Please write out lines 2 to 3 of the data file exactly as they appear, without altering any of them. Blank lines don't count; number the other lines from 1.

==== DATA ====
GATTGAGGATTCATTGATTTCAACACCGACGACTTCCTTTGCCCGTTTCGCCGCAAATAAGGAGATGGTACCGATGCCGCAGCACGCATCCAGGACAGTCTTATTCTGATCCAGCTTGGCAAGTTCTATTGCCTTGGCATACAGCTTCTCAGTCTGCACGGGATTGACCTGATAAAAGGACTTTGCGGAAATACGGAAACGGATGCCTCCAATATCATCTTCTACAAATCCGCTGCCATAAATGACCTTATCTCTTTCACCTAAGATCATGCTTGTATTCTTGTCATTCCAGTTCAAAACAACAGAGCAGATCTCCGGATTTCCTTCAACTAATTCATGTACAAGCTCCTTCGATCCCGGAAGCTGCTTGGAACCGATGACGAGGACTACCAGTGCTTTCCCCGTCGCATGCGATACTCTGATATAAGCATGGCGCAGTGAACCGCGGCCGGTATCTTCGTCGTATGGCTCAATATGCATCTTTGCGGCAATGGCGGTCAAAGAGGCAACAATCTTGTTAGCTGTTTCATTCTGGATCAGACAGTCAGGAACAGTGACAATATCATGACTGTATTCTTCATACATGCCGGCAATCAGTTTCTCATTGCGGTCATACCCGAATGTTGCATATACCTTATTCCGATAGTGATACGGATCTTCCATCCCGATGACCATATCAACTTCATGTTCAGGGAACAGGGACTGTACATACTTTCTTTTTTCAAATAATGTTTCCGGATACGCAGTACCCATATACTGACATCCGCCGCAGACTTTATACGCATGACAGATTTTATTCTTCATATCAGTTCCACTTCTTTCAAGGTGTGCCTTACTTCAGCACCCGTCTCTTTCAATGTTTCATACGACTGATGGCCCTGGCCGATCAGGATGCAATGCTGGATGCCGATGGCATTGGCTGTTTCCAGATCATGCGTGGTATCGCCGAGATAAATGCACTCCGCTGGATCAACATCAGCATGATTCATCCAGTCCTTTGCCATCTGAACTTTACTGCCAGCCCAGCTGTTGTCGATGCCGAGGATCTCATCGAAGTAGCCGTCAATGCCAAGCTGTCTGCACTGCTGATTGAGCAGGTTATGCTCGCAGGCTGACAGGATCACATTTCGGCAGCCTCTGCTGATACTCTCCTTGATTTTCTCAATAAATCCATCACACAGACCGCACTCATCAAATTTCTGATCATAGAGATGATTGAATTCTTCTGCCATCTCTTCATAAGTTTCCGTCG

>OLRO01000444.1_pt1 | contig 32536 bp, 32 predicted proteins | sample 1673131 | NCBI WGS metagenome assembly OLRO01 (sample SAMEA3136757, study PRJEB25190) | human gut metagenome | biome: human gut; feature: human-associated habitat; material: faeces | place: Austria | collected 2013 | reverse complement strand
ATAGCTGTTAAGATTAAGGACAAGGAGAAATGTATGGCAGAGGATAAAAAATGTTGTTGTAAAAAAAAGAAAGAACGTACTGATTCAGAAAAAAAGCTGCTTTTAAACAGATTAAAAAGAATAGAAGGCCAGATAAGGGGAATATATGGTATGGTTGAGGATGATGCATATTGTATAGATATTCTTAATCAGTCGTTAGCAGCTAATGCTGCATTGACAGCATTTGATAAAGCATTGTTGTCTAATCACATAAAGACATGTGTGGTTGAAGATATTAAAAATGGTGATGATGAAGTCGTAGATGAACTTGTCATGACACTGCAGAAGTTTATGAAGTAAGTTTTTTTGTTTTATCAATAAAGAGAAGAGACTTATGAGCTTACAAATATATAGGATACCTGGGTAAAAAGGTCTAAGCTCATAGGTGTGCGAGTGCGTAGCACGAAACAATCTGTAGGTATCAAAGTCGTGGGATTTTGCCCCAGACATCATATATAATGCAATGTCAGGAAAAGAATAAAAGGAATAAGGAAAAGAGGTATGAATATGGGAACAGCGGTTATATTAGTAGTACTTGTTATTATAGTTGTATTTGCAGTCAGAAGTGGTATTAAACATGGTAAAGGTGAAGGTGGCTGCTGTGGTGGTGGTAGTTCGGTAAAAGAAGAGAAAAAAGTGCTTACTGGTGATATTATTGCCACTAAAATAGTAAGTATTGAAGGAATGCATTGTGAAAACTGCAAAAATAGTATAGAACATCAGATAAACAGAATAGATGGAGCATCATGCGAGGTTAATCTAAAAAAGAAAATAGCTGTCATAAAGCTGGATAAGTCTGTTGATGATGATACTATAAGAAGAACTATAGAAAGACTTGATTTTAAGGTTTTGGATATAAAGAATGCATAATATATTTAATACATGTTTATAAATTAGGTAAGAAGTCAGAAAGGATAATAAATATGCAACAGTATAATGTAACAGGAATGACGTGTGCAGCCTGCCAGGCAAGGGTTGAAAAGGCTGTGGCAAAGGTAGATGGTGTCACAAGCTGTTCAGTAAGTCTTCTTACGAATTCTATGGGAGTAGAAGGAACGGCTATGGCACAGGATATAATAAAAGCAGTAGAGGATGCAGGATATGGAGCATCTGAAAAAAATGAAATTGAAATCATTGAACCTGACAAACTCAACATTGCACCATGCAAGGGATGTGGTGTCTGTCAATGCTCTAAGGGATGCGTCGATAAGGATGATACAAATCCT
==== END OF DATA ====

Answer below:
>OLRO01000444.1_pt1 | contig 32536 bp, 32 predicted proteins | sample 1673131 | NCBI WGS metagenome assembly OLRO01 (sample SAMEA3136757, study PRJEB25190) | human gut metagenome | biome: human gut; feature: human-associated habitat; material: faeces | place: Austria | collected 2013 | reverse complement strand
ATAGCTGTTAAGATTAAGGACAAGGAGAAATGTATGGCAGAGGATAAAAAATGTTGTTGTAAAAAAAAGAAAGAACGTACTGATTCAGAAAAAAAGCTGCTTTTAAACAGATTAAAAAGAATAGAAGGCCAGATAAGGGGAATATATGGTATGGTTGAGGATGATGCATATTGTATAGATATTCTTAATCAGTCGTTAGCAGCTAATGCTGCATTGACAGCATTTGATAAAGCATTGTTGTCTAATCACATAAAGACATGTGTGGTTGAAGATATTAAAAATGGTGATGATGAAGTCGTAGATGAACTTGTCATGACACTGCAGAAGTTTATGAAGTAAGTTTTTTTGTTTTATCAATAAAGAGAAGAGACTTATGAGCTTACAAATATATAGGATACCTGGGTAAAAAGGTCTAAGCTCATAGGTGTGCGAGTGCGTAGCACGAAACAATCTGTAGGTATCAAAGTCGTGGGATTTTGCCCCAGACATCATATATAATGCAATGTCAGGAAAAGAATAAAAGGAATAAGGAAAAGAGGTATGAATATGGGAACAGCGGTTATATTAGTAGTACTTGTTATTATAGTTGTATTTGCAGTCAGAAGTGGTATTAAACATGGTAAAGGTGAAGGTGGCTGCTGTGGTGGTGGTAGTTCGGTAAAAGAAGAGAAAAAAGTGCTTACTGGTGATATTATTGCCACTAAAATAGTAAGTATTGAAGGAATGCATTGTGAAAACTGCAAAAATAGTATAGAACATCAGATAAACAGAATAGATGGAGCATCATGCGAGGTTAATCTAAAAAAGAAAATAGCTGTCATAAAGCTGGATAAGTCTGTTGATGATGATACTATAAGAAGAACTATAGAAAGACTTGATTTTAAGGTTTTGGATATAAAGAATGCATAATATATTTAATACATGTTTATAAATTAGGTAAGAAGTCAGAAAGGATAATAAATATGCAACAGTATAATGTAACAGGAATGACGTGTGCAGCCTGCCAGGCAAGGGTTGAAAAGGCTGTGGCAAAGGTAGATGGTGTCACAAGCTGTTCAGTAAGTCTTCTTACGAATTCTATGGGAGTAGAAGGAACGGCTATGGCACAGGATATAATAAAAGCAGTAGAGGATGCAGGATATGGAGCATCTGAAAAAAATGAAATTGAAATCATTGAACCTGACAAACTCAACATTGCACCATGCAAGGGATGTGGTGTCTGTCAATGCTCTAAGGGATGCGTCGATAAGGATGATACAAATCCT